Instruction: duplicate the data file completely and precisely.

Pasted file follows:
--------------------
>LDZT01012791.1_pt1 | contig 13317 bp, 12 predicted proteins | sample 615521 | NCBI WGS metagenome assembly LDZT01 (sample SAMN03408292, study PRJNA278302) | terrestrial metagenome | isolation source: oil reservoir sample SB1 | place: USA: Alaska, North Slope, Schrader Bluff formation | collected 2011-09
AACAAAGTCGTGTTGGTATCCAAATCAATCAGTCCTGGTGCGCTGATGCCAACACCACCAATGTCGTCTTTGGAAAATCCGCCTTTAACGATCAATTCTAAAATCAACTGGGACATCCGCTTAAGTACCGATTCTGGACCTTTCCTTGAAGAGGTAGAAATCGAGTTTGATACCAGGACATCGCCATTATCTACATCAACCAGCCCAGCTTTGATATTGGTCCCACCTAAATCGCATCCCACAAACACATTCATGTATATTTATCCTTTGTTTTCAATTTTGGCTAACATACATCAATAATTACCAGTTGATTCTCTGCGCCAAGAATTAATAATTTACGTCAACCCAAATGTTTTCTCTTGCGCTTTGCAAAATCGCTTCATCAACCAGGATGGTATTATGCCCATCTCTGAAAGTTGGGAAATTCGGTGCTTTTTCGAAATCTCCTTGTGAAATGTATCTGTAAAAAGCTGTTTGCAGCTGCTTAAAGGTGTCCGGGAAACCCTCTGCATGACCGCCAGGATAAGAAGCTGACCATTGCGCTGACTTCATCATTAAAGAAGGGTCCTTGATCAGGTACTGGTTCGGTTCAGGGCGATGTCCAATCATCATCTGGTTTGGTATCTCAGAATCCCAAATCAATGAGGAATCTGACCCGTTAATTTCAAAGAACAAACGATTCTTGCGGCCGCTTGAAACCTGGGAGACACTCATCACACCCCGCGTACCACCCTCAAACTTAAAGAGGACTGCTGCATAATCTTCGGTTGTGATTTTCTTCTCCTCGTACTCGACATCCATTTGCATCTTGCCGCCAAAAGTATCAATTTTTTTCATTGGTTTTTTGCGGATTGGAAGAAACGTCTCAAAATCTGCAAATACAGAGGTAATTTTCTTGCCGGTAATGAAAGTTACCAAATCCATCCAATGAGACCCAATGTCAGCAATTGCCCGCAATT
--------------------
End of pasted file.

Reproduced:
>LDZT01012791.1_pt1 | contig 13317 bp, 12 predicted proteins | sample 615521 | NCBI WGS metagenome assembly LDZT01 (sample SAMN03408292, study PRJNA278302) | terrestrial metagenome | isolation source: oil reservoir sample SB1 | place: USA: Alaska, North Slope, Schrader Bluff formation | collected 2011-09
AACAAAGTCGTGTTGGTATCCAAATCAATCAGTCCTGGTGCGCTGATGCCAACACCACCAATGTCGTCTTTGGAAAATCCGCCTTTAACGATCAATTCTAAAATCAACTGGGACATCCGCTTAAGTACCGATTCTGGACCTTTCCTTGAAGAGGTAGAAATCGAGTTTGATACCAGGACATCGCCATTATCTACATCAACCAGCCCAGCTTTGATATTGGTCCCACCTAAATCGCATCCCACAAACACATTCATGTATATTTATCCTTTGTTTTCAATTTTGGCTAACATACATCAATAATTACCAGTTGATTCTCTGCGCCAAGAATTAATAATTTACGTCAACCCAAATGTTTTCTCTTGCGCTTTGCAAAATCGCTTCATCAACCAGGATGGTATTATGCCCATCTCTGAAAGTTGGGAAATTCGGTGCTTTTTCGAAATCTCCTTGTGAAATGTATCTGTAAAAAGCTGTTTGCAGCTGCTTAAAGGTGTCCGGGAAACCCTCTGCATGACCGCCAGGATAAGAAGCTGACCATTGCGCTGACTTCATCATTAAAGAAGGGTCCTTGATCAGGTACTGGTTCGGTTCAGGGCGATGTCCAATCATCATCTGGTTTGGTATCTCAGAATCCCAAATCAATGAGGAATCTGACCCGTTAATTTCAAAGAACAAACGATTCTTGCGGCCGCTTGAAACCTGGGAGACACTCATCACACCCCGCGTACCACCCTCAAACTTAAAGAGGACTGCTGCATAATCTTCGGTTGTGATTTTCTTCTCCTCGTACTCGACATCCATTTGCATCTTGCCGCCAAAAGTATCAATTTTTTTCATTGGTTTTTTGCGGATTGGAAGAAACGTCTCAAAATCTGCAAATACAGAGGTAATTTTCTTGCCGGTAATGAAAGTTACCAAATCCATCCAATGAGACCCAATGTCAGCAATTGCCCGCAATT